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Alcohol consumption, as the term is used in clinical and research applications, refers to the act of ingesting – typically orally – a beverage containing ethanol. Ethyl alcohol or ethanol (CH3CH2365体育网站OH) is the only type of alcohol that is safe for human consumption. Other types of alcohol, such as isopropyl and methyl alcohol, are toxic and potentially lethal. Alcoholic beverages that are typically consumed may include beer, wine, distilled spirits, and beverages that contain combinations of these or other additives, including malt liquor, fortified wine, liqueur, and cordials. In certain populations, nonbeverage alcohol (e.g., hand sanitizer, vanilla extract, cooking wine) may also be consumed.
Relevance to Behavioral Medicine
365体育网站Alcohol consumption is an important construct in behavioral medicine because alcohol is a psychoactive substance that affects the body in various ways. In addition to its acute effects, it can have longer-term...
KeywordsAlcohol Consumption Behavioral Medicine Standard Drink Blood Alcohol Level Distil Spirit
References and Further Readings
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- Denning, P., & Little, J. (2012). Practicing harm reduction psychotherapy: An alternative approach to addictions (2nd ed.). New York: Guilford Press.
- Dodgen, C. E., & Shea, W. M. (2000). Clinical pharmacology and clinical epidemiology of psychoactive substances. In Substance use disorders: Assessment and treatment (pp. 1–28). San Diego: Academic.
- Edwards, G. (2000). Alcohol: The world’s favorite drug. London: Penguin.
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- Gately, I. (2008). Drink: A cultural history of alcohol. New York: Gotham Books.
- International Center for Alcohol Policies. (2003). ICAP reports 14: International drinking guidelines. Washington, DC: International Center for Alcohol Policies.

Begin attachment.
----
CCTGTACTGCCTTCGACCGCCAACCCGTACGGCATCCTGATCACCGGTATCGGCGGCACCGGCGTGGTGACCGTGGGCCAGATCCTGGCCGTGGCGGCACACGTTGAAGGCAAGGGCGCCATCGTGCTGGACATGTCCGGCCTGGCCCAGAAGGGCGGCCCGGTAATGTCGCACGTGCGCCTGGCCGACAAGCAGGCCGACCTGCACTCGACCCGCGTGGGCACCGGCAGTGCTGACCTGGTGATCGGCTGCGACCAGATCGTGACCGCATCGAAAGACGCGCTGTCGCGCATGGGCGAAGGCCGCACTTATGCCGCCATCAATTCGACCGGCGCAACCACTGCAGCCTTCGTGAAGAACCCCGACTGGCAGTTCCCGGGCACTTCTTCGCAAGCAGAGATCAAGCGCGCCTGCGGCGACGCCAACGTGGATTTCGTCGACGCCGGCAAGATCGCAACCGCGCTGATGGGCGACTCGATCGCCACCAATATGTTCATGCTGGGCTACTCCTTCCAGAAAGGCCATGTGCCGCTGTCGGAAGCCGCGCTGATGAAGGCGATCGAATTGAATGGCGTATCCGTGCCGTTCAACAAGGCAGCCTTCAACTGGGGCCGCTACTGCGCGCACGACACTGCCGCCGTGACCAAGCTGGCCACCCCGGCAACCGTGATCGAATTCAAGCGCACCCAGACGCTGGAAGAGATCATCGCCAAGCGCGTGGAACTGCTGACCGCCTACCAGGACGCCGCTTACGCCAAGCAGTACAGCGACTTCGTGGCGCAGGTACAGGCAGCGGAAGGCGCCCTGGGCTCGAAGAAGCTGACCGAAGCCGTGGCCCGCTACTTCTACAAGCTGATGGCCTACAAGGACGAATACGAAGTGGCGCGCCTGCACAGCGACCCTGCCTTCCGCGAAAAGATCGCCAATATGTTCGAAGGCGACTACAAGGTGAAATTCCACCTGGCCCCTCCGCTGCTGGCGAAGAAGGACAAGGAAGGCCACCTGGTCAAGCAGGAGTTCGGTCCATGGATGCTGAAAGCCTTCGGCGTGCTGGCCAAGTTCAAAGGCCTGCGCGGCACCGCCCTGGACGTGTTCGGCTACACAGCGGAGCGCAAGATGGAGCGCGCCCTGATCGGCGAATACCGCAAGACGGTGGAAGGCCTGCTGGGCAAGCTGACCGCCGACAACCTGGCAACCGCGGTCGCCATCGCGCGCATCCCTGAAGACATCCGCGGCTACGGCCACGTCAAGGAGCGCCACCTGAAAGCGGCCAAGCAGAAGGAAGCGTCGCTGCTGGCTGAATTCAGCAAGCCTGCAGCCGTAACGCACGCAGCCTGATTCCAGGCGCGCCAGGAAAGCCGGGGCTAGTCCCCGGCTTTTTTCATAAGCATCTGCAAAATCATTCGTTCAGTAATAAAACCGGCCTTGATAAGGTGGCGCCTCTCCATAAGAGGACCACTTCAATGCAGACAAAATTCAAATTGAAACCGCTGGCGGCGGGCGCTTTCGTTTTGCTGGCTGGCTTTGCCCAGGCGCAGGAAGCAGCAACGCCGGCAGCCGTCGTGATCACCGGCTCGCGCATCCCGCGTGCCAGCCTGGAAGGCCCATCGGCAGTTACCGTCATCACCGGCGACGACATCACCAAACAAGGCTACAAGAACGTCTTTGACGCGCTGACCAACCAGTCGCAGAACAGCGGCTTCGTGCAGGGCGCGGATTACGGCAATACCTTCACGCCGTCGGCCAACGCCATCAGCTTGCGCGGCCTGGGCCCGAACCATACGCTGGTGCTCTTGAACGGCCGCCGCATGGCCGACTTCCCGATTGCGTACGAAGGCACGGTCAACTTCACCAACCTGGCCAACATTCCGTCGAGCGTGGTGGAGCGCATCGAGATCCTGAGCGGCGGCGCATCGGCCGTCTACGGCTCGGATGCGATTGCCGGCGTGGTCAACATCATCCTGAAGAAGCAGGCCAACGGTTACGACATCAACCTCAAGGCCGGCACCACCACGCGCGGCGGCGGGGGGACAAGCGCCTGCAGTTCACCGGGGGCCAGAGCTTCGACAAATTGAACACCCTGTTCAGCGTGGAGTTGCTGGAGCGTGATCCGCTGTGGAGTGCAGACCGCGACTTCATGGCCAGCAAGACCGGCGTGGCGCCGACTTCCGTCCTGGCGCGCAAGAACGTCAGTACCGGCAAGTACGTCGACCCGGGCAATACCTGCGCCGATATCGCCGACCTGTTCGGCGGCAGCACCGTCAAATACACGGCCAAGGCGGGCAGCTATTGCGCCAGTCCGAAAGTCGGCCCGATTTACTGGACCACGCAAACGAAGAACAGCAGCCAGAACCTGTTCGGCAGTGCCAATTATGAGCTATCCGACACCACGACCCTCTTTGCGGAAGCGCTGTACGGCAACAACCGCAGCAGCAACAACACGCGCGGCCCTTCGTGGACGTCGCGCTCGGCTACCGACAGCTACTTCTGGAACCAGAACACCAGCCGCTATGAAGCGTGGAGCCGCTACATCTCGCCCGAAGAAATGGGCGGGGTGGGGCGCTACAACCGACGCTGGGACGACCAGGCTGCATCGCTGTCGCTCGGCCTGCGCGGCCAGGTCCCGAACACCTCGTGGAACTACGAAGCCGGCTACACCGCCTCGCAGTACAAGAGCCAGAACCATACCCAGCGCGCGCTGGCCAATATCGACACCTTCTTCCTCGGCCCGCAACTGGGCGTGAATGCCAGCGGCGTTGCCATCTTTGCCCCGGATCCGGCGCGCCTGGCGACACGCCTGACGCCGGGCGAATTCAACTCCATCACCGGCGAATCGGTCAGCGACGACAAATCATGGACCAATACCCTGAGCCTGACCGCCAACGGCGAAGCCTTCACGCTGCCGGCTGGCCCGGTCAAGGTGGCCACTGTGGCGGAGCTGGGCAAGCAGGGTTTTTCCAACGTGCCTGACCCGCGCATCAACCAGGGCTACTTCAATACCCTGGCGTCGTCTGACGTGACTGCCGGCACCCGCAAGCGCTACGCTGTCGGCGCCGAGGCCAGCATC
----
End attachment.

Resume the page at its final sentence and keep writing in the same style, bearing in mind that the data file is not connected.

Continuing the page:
- Klingemann, H. K.-H., Sobell, M. B., & Sobell, L. C. (2010). Continuities and changes in self-change research. Addiction, 105, 1510–1518. doi:10.1111/j.1360-0443.2009.02770.x.
- Martin, A. L. (2006). Drinking and alehouses in the diary of an English mercer’s apprentice, 1663–1674. In M. P. Holt (Ed.), Alcohol: A social and cultural history (pp. 93–106). Oxford: Berg.
- Mayfield, D., McLeod, G., & Hall, P. (1974). CAGE questionnaire: Validation of a new alcoholism screening instrument. American Journal of Psychiatry, 131, 1121–1123.
- Molamu, L., & Macdonald, D. (1996). Alcohol abuse among the Basarwa of the Kgalagadi and Ghanzi districts of Botswana. Drugs: Education, Prevention, and Policy, 3, 145–152.
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- National Institutes on Alcoholism and Alcohol Abuse. (2005). Helping patients who drink too much: A clinician’s guide updated (2005th ed.). Bethesda: National Institutes on Alcoholism and Alcohol Abuse.
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- US Department of Agriculture, & US Department of Health and Human Services. (2010). Dietary guidelines for Americans, 2010 (7th ed.). Washington, DC: US Government Printing Office.
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- WHO. (1990). Composite international diagnostic interview (CIDI). Geneva: WHO.
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- Winger, G., Woods, J. H., & Hofmann, F. G. (2004). Depressants of the central nervous system: Alcohol, barbiturates, and benzodiazepines. In G. Winger, J. H. Woods, & F. G. Hofmann (Eds.), A handbook on drug and alcohol abuse: The biomedical aspects (4th ed., pp. 55–80). Oxford: Oxford University Press.
- Zakhari, S. (2006). Overview: How is alcohol metabolized by the body? Alcohol Research & Health, 29, 245–254.